Playdough Apple Pie Cooks Up Some Learning

Imitating is a powerful strategy that children use for learning; babies as young as two or three weeks old can imitate a simple facial gesture, such as slowly opening and closing a mouth. (Meltzoff/Moore, Uni. of Washington) As they play, older infants and toddlers show much more imitation of adult behaviors. This is one reason why so many children’s toys are small versions of objects that adults use, such as play kitchens and cars.

@gapingvoid
@gapingvoid

Perhaps, this infographic helps explain why children imitate adults as they play. Kids are connecting information that they know by creating an experience, using their imaginations.

child imitating making pieThat’s what Little Sister was doing with a chunk of playdough. With a big bag of apples from a friend’s backyard tree, we made apple pie. Later, when playing, Little Sister wanted a ‘roller’ so she could make some too. She certainly didn’t have all the steps, but she remembered a few of them and rolled out the crust and put it in pan. She sprinkled some sim-nim (cinnamon) and then invited all of us to try some of her pie. We pretended to eat and told her it was yummy.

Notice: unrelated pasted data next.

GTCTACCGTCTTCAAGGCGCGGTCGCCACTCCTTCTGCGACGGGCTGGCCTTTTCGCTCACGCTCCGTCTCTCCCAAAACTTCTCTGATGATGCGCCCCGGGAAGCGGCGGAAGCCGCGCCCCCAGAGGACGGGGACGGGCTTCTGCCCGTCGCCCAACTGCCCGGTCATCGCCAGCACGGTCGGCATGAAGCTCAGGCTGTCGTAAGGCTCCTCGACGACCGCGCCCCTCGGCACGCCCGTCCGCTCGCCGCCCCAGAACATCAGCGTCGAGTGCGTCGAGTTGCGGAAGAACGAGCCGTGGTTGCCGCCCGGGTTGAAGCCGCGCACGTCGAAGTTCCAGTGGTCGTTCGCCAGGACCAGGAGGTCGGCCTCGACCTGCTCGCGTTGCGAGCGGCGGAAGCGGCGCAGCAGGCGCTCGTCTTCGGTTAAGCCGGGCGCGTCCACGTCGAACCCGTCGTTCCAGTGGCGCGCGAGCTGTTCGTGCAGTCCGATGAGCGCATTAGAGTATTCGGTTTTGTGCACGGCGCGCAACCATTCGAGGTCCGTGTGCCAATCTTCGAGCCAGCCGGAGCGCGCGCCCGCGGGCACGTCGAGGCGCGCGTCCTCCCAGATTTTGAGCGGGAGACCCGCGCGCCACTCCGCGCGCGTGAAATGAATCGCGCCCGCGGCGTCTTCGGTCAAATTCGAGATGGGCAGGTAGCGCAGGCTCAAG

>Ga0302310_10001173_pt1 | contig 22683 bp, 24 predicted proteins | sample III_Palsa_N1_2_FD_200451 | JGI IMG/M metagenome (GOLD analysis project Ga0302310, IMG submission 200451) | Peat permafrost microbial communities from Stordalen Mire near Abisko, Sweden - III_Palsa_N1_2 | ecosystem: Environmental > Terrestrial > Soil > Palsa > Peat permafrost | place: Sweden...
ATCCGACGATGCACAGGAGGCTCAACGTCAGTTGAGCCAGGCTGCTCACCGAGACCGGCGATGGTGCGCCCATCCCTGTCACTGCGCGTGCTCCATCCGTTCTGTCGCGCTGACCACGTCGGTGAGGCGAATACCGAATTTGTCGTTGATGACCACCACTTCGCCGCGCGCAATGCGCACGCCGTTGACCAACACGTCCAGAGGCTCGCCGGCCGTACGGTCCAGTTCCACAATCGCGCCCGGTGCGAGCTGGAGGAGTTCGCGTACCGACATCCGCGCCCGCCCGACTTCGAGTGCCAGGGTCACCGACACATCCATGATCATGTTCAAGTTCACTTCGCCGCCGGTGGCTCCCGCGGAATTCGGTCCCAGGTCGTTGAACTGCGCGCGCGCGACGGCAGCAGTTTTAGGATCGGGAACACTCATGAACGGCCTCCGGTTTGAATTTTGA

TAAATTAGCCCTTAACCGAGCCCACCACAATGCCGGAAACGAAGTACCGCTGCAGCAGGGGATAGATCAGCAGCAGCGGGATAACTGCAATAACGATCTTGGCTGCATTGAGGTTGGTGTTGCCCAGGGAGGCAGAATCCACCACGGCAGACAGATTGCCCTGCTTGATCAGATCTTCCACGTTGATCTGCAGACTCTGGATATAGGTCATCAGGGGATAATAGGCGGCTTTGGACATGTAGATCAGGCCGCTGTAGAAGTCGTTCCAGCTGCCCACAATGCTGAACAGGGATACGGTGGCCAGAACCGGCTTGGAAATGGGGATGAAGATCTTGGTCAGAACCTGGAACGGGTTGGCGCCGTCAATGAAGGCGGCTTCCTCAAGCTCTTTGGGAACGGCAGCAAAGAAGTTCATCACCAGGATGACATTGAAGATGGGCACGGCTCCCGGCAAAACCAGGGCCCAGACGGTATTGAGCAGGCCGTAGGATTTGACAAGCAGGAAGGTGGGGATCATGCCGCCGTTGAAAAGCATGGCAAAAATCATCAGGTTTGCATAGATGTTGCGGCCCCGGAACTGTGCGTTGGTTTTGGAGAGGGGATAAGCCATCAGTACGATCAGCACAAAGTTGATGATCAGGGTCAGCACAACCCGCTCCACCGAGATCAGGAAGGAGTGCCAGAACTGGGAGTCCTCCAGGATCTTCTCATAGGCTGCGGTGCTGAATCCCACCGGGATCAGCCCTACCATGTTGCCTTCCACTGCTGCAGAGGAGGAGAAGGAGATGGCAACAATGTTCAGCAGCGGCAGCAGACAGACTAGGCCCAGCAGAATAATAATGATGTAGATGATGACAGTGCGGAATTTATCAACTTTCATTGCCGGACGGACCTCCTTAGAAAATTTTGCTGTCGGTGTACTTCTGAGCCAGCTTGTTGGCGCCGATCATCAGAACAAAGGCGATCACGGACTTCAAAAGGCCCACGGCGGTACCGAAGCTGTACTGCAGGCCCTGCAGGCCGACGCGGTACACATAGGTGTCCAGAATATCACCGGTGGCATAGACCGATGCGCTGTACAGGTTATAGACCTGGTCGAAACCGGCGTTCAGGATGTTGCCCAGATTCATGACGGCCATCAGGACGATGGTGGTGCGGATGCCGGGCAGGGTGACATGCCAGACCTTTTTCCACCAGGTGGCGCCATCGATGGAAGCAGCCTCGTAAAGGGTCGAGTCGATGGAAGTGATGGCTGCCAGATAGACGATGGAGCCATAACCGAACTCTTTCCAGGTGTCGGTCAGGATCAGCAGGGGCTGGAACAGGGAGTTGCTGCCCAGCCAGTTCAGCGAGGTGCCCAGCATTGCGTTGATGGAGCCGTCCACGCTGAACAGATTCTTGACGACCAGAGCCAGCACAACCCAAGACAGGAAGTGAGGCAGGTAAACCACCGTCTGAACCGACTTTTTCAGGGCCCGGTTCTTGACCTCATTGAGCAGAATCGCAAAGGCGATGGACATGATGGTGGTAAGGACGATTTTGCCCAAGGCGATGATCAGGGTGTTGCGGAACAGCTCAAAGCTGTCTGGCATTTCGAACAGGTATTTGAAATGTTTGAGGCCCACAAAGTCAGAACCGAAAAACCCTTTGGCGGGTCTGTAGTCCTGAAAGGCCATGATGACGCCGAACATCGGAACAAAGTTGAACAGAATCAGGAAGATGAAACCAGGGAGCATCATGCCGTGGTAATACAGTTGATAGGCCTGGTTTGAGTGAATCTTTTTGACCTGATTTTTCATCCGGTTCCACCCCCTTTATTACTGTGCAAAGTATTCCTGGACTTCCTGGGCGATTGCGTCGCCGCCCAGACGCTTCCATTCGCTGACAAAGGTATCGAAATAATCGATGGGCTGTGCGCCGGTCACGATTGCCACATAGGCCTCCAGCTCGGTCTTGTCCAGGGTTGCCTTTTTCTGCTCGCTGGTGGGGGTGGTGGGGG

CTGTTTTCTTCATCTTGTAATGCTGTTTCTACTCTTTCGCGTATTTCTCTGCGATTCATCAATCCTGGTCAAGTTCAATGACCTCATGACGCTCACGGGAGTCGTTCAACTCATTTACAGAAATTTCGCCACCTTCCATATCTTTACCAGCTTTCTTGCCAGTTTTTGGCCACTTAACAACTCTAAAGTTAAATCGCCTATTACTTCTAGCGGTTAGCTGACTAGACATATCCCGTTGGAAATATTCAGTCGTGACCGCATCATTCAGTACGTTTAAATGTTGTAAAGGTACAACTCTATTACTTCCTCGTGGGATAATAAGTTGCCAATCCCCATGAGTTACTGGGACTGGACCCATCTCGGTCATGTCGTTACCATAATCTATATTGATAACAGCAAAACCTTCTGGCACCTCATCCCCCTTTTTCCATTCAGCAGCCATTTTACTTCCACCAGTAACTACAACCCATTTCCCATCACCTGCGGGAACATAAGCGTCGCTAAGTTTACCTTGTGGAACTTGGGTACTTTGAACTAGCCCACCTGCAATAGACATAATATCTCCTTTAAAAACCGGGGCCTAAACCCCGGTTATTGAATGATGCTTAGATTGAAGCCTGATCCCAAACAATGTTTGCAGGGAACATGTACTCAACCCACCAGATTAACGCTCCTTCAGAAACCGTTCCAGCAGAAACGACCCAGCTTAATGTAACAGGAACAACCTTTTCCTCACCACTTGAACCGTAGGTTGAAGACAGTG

The saying “Fake it until you make it,” is advising adults to imitate. It’s such an effective learning strategy that it is used in robotics to make programming more efficient. We can promote children’s use of imitating with action songs such as the Wheels on the Bus, Hokey Pokey, etc. There are many toys for imitating and games such as Follow the Leader.

No matter what’s on the agenda for the day, likely a big part of your child’s play will be imitating some adult activity in one form or another. Combined with imagination, it’s a fun way to learn. What do you notice that your child likes to imitate?

P.S. This video shows 2 kids creating an experience as they play. Sometimes, life with kids gets so messy, the best choice is to get out the camera…

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